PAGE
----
‘It’s become hellish’: Brussels residents fight against EU construction project largesse (VIDEO)

Locals in Brussels are angry with the EU’s never-ending construction projects, which they say paralyze the city center. The proposed renovation of one EU site comes with the hefty price tag of half-a-billion euro, drawing sharp criticism from Belgians.

The latest plan, costing an estimated half a billion euros, involves rebuilding the EU parliament building in the very heart of the city. While the current EU parliament building is less than 25 years old, plans to refurbish it or rebuild it entirely have been circulating for some time, as the glass and concrete structure has been deemed unsafe according to the latest EU safety regulations.

In June, Politico reported the draft plan to rebuild the structure as opposed to reinforcing it. Previously, the cost of replacement for the Paul-Henri Spaak building, which itself cost some €1 billion (US$1.2bn) to build, had been placed at €430 million.

The plan caused public outrage and was postponed, but residents of the adjacent Léopold quarter have become determined to put an end to it altogether. At this week’s meeting, local architect Marco Schmitt said while the eurocrats aim “to create a nice environment for the EU institutions”, the result is that they “spoil it for everyone, and confirm the citizens’ view of them as out of touch and deaf to our concerns,” Euractiv reported.

The EU already owns dozens of buildings across the Belgian capital, such as the Europa building which is the residency of the EU Council, costing taxpayers €321 million, and the EU Commission headquarters, sometimes nicknamed the “Berlaymonster”, which cost €399 million. Brussels residents told RT they were getting sick of all these extravagant building developments.

“It often happens during public holidays,” one local resident told RT. “It’s annoying, because you expect to see fewer people on the streets and clear roads, but that’s the time they decide to do all the construction work, and it creates traffic chaos.”

Traffic jams caused by the building works seemed to be the main concern of people in Brussels. “There are construction sites everywhere, and before one finishes they’ve already started another and it causes huge traffic jams, which means that we are almost always late,” added a bus driver.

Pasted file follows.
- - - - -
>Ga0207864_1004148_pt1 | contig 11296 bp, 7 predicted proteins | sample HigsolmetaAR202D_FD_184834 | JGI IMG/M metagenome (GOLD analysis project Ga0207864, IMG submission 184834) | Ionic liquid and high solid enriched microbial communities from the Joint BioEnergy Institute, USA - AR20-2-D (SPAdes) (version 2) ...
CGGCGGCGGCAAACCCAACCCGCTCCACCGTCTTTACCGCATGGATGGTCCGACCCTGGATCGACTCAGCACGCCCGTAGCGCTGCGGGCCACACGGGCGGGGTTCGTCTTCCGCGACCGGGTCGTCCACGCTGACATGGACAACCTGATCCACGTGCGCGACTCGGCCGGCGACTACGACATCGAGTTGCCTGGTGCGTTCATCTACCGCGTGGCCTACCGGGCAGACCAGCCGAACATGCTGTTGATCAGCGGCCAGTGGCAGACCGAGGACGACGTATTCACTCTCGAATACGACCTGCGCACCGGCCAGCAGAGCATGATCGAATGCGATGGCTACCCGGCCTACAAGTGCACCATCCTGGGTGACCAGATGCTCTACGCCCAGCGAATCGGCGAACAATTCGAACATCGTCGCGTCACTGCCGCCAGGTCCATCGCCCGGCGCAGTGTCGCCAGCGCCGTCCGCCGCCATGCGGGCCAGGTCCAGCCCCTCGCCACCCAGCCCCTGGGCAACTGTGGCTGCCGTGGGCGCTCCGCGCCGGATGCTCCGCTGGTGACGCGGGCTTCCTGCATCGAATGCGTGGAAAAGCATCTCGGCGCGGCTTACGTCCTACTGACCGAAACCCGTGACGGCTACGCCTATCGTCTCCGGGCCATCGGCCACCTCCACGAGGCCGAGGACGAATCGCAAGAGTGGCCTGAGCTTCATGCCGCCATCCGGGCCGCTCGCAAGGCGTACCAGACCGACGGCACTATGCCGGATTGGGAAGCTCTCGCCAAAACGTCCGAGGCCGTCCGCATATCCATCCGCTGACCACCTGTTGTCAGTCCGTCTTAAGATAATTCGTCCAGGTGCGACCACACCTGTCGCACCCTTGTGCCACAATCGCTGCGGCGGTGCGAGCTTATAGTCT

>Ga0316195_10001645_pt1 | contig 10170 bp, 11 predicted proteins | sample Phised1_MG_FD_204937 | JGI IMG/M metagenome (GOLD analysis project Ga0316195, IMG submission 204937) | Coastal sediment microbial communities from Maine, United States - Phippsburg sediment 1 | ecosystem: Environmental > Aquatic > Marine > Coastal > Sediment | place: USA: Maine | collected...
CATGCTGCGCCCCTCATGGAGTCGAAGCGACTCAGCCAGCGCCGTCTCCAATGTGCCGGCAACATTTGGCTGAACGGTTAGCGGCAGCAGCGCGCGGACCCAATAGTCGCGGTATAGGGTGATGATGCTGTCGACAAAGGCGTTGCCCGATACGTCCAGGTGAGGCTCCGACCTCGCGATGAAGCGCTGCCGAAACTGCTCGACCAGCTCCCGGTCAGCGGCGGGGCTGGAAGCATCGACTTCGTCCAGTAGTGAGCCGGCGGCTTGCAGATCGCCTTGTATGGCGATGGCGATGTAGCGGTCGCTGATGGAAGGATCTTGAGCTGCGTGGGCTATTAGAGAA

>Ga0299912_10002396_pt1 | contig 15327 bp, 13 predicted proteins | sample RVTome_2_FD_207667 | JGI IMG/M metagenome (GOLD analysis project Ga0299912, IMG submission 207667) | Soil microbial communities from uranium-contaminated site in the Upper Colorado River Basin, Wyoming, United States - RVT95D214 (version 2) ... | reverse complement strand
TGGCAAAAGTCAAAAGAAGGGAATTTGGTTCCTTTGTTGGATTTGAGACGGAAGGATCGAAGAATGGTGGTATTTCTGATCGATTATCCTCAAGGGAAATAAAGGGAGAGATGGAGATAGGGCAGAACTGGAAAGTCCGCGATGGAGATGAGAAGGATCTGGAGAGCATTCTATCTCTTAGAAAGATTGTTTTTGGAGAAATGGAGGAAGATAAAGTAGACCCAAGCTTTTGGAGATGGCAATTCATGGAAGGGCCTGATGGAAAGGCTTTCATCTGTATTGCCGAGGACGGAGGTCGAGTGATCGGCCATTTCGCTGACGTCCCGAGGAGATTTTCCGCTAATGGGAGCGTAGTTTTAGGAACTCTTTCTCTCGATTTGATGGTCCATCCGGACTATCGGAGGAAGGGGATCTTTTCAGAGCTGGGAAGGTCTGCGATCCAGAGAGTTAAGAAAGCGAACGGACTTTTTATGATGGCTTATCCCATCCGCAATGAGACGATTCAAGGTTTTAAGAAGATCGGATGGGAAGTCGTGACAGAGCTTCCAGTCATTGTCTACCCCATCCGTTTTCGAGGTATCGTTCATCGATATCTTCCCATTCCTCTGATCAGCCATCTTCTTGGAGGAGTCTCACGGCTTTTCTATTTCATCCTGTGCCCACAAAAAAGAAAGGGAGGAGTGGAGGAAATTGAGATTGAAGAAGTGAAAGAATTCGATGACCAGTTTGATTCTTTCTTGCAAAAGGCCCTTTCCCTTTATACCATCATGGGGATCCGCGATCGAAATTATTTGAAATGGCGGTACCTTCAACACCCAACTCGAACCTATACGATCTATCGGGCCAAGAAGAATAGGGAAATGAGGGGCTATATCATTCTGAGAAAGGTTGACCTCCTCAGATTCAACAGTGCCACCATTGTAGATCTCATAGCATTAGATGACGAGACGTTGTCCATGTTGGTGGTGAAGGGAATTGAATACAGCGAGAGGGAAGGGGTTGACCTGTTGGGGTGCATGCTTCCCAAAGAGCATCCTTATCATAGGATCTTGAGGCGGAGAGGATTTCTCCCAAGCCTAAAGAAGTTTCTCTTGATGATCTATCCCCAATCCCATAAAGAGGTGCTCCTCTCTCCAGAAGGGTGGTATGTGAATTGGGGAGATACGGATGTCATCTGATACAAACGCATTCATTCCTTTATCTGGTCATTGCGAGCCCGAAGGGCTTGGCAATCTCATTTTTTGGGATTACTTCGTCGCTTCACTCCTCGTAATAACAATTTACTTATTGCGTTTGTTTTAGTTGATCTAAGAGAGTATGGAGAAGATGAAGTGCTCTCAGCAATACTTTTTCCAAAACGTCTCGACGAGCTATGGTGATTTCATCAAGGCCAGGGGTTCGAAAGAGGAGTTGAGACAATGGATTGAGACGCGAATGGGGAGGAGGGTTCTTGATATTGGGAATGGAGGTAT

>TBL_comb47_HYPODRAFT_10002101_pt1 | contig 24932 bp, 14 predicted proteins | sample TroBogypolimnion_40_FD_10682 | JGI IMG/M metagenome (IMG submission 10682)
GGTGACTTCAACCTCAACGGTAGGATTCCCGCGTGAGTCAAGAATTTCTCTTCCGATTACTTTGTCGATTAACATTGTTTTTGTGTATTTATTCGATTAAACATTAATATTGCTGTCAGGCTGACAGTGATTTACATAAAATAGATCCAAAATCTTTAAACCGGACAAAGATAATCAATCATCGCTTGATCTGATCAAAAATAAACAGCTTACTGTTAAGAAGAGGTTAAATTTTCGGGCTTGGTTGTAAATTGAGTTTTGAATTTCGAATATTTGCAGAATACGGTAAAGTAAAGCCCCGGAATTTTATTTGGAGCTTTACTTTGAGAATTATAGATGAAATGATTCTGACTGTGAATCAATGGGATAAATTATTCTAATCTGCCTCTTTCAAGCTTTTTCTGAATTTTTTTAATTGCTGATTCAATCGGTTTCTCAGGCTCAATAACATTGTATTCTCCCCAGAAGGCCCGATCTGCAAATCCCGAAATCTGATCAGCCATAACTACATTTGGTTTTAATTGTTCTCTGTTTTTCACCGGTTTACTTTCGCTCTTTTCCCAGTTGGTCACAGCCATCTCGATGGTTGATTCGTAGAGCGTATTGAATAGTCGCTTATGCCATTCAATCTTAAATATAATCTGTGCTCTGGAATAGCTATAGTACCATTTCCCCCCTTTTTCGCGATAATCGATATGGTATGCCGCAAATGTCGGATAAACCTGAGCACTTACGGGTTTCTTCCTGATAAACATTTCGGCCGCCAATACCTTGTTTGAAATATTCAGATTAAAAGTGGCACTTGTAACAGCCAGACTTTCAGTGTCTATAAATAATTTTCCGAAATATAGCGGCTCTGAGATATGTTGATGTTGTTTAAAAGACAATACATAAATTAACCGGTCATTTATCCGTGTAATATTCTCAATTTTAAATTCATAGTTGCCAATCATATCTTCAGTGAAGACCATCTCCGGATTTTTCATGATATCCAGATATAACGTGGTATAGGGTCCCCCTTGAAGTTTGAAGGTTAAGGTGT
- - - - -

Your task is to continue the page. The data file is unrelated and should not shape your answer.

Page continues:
“It’s become hellish over the past couple of years. There is work going on everywhere in the city and construction sites are all over the place. We are fed up with this. It is a big city, and it is really difficult to get around in Brussels,” said another local. Eurosceptic parties too have criticized the construction, calling it a misuse of public money from the EU’s bloated budget.

“Unfortunately, EU citizens have a lot more on their minds than buildings being built in Brussels,” said William Dartmouth of the UK Independence Party.

“But I think if they got to know about it properly and if this does go ahead, I think that most EU citizens, particularly those in the southern Mediterranean states who are having a very difficult time at the moment will be less enthusiastic, let me put it that way!”

“I would urge the Commission to think again. Just stop these ridiculous plans! They’re more interested in building up their European super-state, which includes lots and lots of big buildings, than they are with the welfare and well-being of the citizens of the EU member states.”

The EU has previously been criticized for both overspending and misspending of public funds. According to the Eurosceptic think-tank Open Europe, the multinational body once gave Austrian farmers €16,394 to increase their “emotional connection with the landscapes they cultivate,” €5.25m for a fleet of limousines for the use of MEPs in Strasbourg, €1.6 million to the King of Sweden to cover his financial losses, as well as funding a bizarre scheme to encourage people to learn languages through “virtual” swimming.